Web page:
Instead of trying to prevent — or worse, dismiss altogether — the rise of state-capitalist systems, U.S. and European companies and governments would do better to learn from them. Singapore offers one model of how the state can intervene in the economy without stifling entrepreneurship. The government there identifies industries that are critical to innovation and future technology, helps provide initial angel investments in small companies, tries to woo talented men and women from other countries who work in these industries, and uses state resources to ensure that universities focus on basic science research that will yield dividends in the future.

All these strategies require only modest state investment, and nothing on the scope of China’s or Brazil’s large-scale lending to state companies. The U.S. itself has effectively employed such policies in the past — before restrictive immigration policies kept skilled foreigners out, state and federal governments robbed funds from universities for other programs, and even the idea of the government helping foster new industries such as clean energy became politically toxic. (See Solyndra.)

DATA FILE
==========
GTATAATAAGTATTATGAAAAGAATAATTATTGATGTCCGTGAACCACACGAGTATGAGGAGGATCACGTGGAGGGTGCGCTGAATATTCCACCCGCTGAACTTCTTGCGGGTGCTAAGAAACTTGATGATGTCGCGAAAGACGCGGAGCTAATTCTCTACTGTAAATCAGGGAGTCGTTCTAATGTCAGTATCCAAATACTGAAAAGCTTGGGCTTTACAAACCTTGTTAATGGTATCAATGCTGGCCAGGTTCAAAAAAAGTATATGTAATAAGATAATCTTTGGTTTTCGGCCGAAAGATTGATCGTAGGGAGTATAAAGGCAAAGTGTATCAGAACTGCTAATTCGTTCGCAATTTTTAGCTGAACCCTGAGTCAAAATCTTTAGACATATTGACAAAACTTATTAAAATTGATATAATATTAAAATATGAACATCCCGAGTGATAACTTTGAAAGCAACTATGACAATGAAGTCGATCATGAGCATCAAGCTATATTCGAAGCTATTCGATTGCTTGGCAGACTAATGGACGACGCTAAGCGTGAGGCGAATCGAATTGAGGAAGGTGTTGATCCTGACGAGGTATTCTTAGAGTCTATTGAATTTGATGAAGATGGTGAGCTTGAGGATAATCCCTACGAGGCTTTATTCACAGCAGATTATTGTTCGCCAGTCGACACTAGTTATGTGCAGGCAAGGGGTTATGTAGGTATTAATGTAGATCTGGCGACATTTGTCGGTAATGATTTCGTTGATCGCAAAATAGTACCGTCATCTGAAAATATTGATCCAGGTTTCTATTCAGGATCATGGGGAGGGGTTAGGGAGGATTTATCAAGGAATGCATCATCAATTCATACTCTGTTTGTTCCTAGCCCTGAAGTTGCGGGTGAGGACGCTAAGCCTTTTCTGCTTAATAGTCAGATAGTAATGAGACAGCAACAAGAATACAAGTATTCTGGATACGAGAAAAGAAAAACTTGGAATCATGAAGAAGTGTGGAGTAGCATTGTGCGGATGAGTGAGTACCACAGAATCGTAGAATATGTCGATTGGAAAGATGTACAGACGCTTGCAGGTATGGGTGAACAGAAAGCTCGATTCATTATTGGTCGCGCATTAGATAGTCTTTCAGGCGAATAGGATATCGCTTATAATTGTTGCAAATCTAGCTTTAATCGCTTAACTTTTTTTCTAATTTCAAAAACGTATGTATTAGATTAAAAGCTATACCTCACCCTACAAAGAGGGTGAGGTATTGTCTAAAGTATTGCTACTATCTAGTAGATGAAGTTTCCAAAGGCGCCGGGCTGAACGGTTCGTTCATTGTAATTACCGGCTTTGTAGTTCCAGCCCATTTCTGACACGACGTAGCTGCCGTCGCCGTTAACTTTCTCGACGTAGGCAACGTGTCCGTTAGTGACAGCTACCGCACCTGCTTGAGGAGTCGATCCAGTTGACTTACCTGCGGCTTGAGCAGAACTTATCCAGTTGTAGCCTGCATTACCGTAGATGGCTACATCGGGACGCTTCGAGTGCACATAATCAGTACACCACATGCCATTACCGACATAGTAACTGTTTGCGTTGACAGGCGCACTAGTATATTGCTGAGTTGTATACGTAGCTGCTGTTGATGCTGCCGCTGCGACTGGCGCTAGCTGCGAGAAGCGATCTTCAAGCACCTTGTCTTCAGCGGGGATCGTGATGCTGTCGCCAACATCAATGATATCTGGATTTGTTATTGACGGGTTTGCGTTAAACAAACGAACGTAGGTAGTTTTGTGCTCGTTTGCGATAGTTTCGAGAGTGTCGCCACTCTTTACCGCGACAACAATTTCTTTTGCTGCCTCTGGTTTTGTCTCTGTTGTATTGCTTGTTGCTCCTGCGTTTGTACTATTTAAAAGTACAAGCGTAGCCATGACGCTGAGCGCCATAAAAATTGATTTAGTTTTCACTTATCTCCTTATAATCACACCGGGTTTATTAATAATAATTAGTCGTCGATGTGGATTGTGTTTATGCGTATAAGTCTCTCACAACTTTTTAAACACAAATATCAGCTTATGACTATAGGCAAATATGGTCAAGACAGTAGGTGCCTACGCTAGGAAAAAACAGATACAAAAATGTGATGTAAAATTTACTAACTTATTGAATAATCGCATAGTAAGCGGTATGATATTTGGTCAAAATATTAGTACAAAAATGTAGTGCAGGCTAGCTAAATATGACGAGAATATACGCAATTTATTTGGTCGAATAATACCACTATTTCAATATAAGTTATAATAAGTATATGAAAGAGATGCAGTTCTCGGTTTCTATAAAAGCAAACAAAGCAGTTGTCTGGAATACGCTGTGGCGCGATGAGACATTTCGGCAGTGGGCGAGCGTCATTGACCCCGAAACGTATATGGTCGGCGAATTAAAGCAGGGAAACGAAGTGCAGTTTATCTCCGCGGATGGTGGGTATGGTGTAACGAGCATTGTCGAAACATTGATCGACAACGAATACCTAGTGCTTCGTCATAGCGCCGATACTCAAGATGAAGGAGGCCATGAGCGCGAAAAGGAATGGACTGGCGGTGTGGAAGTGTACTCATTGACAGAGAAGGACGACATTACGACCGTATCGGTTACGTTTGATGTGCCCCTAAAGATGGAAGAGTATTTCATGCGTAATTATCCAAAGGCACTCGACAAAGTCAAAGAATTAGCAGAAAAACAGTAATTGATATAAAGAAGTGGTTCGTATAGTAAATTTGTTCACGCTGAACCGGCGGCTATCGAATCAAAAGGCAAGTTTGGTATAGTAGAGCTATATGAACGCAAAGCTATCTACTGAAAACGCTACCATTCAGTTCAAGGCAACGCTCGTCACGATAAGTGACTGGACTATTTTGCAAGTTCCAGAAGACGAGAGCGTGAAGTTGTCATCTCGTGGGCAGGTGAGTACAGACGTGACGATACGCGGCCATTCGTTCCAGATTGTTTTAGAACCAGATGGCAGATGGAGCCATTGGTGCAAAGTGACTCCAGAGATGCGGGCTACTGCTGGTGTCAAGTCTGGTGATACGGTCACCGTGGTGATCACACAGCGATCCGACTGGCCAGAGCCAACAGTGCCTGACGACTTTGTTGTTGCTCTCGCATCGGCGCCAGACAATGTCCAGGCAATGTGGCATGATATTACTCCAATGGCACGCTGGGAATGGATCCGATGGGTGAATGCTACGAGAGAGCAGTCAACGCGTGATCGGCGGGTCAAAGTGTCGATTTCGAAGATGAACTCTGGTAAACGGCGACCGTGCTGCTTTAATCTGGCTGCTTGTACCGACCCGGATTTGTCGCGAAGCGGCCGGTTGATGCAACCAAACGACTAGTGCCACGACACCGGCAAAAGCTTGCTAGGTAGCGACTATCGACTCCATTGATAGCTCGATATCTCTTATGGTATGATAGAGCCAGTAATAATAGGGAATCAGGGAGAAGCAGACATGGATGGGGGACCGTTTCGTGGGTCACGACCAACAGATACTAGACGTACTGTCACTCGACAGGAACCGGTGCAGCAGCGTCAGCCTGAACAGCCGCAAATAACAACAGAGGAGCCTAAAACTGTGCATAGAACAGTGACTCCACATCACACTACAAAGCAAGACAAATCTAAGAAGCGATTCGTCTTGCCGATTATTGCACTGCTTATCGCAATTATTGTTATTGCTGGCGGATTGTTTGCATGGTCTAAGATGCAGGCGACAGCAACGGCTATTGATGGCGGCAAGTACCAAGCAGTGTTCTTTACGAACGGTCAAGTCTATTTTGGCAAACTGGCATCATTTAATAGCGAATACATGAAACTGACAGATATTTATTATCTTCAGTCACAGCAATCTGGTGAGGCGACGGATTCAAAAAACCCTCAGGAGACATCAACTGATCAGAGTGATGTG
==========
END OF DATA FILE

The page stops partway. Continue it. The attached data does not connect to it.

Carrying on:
Developed nations still possess a huge advantage over their emerging-market competitors: The U.S. and countries in Europe have mature, large venture capital firms, while places like India don’t. In emerging markets, when innovative companies become large enough to leave the state’s embrace, they may have nowhere to turn. Venture capital giants, on the other hand, can help small groundbreakers grow. This advantage can be enormous for countries like the U.S. And in a world where the emergingmarket giants are learning to innovate, any advantage will be critical.

Joshua Kurlantzick is Fellow for Southeast Asia at the Council on Foreign Relations.